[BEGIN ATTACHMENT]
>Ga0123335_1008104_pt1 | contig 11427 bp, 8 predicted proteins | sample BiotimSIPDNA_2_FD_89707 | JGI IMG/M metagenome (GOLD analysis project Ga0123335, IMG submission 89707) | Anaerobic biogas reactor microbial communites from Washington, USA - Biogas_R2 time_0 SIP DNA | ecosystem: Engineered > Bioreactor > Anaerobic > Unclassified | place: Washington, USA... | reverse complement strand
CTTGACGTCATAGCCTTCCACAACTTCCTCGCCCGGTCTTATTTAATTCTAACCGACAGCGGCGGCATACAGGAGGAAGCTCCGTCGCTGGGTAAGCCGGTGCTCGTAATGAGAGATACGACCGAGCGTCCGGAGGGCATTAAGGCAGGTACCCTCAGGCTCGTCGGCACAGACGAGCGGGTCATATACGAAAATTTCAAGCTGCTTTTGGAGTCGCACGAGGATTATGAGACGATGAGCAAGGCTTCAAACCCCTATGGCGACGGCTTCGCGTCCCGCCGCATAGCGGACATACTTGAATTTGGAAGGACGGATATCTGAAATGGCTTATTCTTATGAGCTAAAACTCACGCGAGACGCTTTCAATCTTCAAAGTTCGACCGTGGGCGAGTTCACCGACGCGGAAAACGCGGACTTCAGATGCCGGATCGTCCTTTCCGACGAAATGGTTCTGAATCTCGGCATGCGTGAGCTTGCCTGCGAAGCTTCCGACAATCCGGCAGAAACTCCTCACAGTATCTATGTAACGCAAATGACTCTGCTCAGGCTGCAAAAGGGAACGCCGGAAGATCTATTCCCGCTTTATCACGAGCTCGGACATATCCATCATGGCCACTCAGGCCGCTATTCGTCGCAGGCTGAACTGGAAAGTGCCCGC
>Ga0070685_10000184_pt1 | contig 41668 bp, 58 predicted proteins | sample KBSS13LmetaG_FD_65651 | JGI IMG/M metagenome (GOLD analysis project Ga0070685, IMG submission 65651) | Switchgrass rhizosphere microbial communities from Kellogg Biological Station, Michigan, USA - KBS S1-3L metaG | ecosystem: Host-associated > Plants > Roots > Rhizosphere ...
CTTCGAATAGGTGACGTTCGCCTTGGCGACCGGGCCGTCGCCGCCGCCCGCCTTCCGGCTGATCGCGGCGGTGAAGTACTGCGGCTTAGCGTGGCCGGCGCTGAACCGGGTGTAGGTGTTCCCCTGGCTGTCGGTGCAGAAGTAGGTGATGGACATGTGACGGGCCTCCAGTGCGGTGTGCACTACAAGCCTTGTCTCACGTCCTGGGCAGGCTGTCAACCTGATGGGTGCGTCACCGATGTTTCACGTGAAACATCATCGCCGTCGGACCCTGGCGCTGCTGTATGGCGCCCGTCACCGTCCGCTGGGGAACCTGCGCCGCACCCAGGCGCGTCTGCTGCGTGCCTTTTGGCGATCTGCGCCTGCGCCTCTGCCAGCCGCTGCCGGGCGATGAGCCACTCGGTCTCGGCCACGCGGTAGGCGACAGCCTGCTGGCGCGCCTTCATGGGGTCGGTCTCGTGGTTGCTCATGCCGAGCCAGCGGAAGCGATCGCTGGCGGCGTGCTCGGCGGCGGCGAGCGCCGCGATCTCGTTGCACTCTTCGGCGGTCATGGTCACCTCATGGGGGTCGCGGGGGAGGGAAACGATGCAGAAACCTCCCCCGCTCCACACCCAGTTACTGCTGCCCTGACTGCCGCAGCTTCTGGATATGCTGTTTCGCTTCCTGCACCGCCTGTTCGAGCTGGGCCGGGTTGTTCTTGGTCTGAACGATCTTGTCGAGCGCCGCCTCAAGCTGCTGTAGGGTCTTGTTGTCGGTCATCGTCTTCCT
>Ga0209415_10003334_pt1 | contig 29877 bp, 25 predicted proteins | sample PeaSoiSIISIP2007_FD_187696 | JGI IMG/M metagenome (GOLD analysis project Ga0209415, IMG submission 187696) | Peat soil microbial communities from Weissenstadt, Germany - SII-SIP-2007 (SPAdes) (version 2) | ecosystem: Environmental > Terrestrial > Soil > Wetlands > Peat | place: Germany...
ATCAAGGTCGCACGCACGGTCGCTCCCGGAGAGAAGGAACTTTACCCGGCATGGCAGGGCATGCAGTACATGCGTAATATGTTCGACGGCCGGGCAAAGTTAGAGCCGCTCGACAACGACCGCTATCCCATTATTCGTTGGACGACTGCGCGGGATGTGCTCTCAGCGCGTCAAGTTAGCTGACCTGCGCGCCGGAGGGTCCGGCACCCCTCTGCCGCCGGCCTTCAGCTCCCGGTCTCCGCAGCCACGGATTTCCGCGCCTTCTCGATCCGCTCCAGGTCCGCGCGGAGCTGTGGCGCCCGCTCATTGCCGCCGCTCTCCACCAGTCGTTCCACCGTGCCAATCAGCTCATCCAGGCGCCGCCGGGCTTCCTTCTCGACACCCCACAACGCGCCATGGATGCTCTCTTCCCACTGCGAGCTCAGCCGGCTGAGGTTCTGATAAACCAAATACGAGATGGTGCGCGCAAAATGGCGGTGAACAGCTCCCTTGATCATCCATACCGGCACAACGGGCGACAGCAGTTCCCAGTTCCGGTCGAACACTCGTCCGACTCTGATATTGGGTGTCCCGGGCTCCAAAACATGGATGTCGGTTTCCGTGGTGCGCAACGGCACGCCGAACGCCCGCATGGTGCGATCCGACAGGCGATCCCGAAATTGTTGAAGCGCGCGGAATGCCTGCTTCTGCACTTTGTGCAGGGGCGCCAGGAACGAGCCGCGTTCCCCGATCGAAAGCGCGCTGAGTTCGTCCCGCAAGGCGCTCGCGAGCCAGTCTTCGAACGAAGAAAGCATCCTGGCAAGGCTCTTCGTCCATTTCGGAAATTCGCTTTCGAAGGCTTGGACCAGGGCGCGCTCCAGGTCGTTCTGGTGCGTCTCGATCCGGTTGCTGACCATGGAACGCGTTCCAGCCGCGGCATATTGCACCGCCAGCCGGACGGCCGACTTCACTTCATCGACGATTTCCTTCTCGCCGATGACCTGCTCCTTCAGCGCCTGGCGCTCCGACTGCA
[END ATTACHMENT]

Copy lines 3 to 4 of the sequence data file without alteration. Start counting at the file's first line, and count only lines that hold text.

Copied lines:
>Ga0070685_10000184_pt1 | contig 41668 bp, 58 predicted proteins | sample KBSS13LmetaG_FD_65651 | JGI IMG/M metagenome (GOLD analysis project Ga0070685, IMG submission 65651) | Switchgrass rhizosphere microbial communities from Kellogg Biological Station, Michigan, USA - KBS S1-3L metaG | ecosystem: Host-associated > Plants > Roots > Rhizosphere ...
CTTCGAATAGGTGACGTTCGCCTTGGCGACCGGGCCGTCGCCGCCGCCCGCCTTCCGGCTGATCGCGGCGGTGAAGTACTGCGGCTTAGCGTGGCCGGCGCTGAACCGGGTGTAGGTGTTCCCCTGGCTGTCGGTGCAGAAGTAGGTGATGGACATGTGACGGGCCTCCAGTGCGGTGTGCACTACAAGCCTTGTCTCACGTCCTGGGCAGGCTGTCAACCTGATGGGTGCGTCACCGATGTTTCACGTGAAACATCATCGCCGTCGGACCCTGGCGCTGCTGTATGGCGCCCGTCACCGTCCGCTGGGGAACCTGCGCCGCACCCAGGCGCGTCTGCTGCGTGCCTTTTGGCGATCTGCGCCTGCGCCTCTGCCAGCCGCTGCCGGGCGATGAGCCACTCGGTCTCGGCCACGCGGTAGGCGACAGCCTGCTGGCGCGCCTTCATGGGGTCGGTCTCGTGGTTGCTCATGCCGAGCCAGCGGAAGCGATCGCTGGCGGCGTGCTCGGCGGCGGCGAGCGCCGCGATCTCGTTGCACTCTTCGGCGGTCATGGTCACCTCATGGGGGTCGCGGGGGAGGGAAACGATGCAGAAACCTCCCCCGCTCCACACCCAGTTACTGCTGCCCTGACTGCCGCAGCTTCTGGATATGCTGTTTCGCTTCCTGCACCGCCTGTTCGAGCTGGGCCGGGTTGTTCTTGGTCTGAACGATCTTGTCGAGCGCCGCCTCAAGCTGCTGTAGGGTCTTGTTGTCGGTCATCGTCTTCCT